Sunday, May 31, 2015
This is an abandoned station right at the tip of Arizona on the boarder with California. It's actually across the street of a former in-state customs checkpoint that's been converted to a border patrol station. It seems odd it's so far north.
I woke up this morning realizing how much the visual technology of my age is part of my work. I also was struck with how my peers and I have only scratched the surface of what is possible within this golden age of visual technological tools.
I'm not sure what the next step is, but I know that in some regards that I'm shackled by conservative norms and traditional thinking when it comes to art making. I studied both painting and intermedia back in college. In the end I decided that I was a painter at heart and communicated best through paint. With that said - I also felt as if intermedia-conceptual work although not tethered by object creation and materials was still governed by conventions. In short being unconventional and radical is still governed by a play book and a set of mental constructs. I always hear "think outside of the box", but ultimately our linear minds can only create new boxes to think within.
Wednesday, May 27, 2015
Work in progress entitled Aftermath oil on canvas, 12h x 36w inches. This is from a photo I took a weekend back outside of 29 Palms in California. It was a great site.
Tonight I went to an artist meet and greet for the Roosevelt Row scene in Downtown Phoenix. A scene I've been part of for years. It was a great event. I spoke about my work and although I like to think that I do a good job of it, in someways there's room for improvement.
In the new batch of abandoned desert works I'm trying to speak about living in the desert as well as about the buildings I render. The relationship to the coming of night and the coming and going of monsoon storms. I was born and raised in the Phoenix area until I was twelve and returned briefly for the summer of 87' only to leave again for Santa Fe another desert city to return about a year later. I've lived most of my life in the desert and I am a desert rat at heart. Although I love big cities and dream of living in Oregon, I'm very connected to the desert.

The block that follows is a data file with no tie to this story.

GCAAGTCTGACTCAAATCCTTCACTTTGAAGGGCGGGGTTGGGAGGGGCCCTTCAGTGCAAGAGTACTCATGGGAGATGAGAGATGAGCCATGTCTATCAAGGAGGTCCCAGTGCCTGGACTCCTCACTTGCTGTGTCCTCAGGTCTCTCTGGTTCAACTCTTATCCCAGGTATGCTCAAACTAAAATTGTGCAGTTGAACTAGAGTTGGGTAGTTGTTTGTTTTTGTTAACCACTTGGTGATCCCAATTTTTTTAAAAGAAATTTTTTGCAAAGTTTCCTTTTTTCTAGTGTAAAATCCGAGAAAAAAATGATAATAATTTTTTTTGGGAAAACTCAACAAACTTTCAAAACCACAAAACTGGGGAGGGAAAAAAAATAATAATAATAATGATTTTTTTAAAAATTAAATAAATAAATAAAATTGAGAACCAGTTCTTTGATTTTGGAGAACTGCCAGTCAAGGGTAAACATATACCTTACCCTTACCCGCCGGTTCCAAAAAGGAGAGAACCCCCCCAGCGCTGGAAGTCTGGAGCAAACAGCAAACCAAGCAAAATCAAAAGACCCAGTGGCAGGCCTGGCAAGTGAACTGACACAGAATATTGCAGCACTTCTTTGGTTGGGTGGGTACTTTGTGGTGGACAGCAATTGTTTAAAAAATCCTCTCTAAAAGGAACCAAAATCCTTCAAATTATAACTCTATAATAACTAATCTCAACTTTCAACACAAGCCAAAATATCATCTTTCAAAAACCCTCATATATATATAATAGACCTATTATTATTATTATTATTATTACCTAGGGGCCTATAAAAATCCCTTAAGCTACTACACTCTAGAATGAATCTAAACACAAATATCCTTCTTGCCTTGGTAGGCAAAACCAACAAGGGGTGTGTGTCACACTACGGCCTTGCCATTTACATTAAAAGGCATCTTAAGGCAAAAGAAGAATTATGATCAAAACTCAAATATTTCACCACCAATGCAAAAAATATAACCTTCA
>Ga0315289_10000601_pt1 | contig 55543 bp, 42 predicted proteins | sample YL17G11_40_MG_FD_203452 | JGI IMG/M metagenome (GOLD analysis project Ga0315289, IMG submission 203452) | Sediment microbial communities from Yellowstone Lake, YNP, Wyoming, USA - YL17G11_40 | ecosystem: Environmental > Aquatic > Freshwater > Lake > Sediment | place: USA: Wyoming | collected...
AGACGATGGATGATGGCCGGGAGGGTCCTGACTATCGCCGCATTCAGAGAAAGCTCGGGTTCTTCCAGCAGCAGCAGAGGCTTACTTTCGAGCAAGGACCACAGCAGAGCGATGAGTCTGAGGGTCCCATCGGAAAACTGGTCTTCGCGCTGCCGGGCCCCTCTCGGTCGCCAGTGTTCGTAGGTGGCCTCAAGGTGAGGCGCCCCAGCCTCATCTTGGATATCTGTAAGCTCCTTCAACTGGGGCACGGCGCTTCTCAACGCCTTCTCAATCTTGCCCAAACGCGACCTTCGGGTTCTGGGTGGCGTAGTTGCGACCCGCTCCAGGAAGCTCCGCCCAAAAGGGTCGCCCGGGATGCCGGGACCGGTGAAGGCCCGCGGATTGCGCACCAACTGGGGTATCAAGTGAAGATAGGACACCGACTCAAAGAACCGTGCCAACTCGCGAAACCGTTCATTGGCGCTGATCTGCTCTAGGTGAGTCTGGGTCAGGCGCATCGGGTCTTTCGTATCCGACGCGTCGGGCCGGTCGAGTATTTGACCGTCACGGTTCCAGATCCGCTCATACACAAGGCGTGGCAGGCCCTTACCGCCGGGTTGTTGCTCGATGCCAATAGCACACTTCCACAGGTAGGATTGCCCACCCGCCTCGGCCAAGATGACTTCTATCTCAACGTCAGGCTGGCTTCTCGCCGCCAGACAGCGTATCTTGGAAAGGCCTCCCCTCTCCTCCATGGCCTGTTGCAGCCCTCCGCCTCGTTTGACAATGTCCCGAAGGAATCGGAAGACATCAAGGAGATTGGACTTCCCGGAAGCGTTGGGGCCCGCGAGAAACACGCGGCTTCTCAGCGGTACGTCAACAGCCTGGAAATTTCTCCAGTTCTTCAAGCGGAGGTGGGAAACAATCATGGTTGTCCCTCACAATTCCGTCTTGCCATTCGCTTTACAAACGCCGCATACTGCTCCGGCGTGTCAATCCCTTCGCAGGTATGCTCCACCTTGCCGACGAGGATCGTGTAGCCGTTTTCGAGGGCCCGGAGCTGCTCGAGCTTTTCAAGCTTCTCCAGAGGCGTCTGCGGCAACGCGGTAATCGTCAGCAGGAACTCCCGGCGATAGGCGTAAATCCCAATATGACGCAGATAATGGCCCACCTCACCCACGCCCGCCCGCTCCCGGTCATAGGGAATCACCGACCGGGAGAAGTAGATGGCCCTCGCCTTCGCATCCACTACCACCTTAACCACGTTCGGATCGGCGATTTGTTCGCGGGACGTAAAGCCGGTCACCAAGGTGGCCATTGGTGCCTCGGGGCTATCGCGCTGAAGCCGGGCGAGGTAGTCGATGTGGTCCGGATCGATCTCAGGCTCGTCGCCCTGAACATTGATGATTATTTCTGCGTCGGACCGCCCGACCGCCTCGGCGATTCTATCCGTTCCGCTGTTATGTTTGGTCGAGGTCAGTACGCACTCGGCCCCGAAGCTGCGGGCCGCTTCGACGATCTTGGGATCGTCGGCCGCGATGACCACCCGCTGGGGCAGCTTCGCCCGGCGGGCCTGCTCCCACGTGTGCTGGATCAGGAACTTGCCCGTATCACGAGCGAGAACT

As a artist I find that the meaning within my work can be very complex and deeply buried within my psyche. Time to stop thinking and let my subconscious mind take over while I paint and reveal more to me about who I am.
Tuesday, May 26, 2015
The title is based on the billboard, but as an aside it does seem like the grass is always greener somewhere else. In this case that may very well be true, but no matter where we are or how good we have it - inevitably it seems like we want what someone else has, because it's better than our lot in life.
In the desert works I've been playing around with the addition of monsoon skies. In the summer growing up in Phoenix the monsoon storms have been a big part of my life. They also have a wonderful double meaning. The storms during the summer are particularly turbulent, but at the same time with the destruction that they can bring they also bring life giving water to a parched landscape. There are very few moments in our lives that don't mark transitional periods, but sometimes in my life some years are more transitional than others.
Wednesday, May 13, 2015
I have also been working on more abandoned/desertscapes. At the moment I'm working very hard not to pigeon hole myself. I have so many seemingly disparate ideas and directions at times, but it may simply be a case where I don't see the connections at this moment. In short, there is a connection, a thread that runs through everything and if I self-censor myself I'll never get to see it.
In other news! I will be part of a exhibit in October at the Tempe Center for the Arts called "Green and Gray". More specifics to come, but I will have four large abandoned/desertscapes in the show.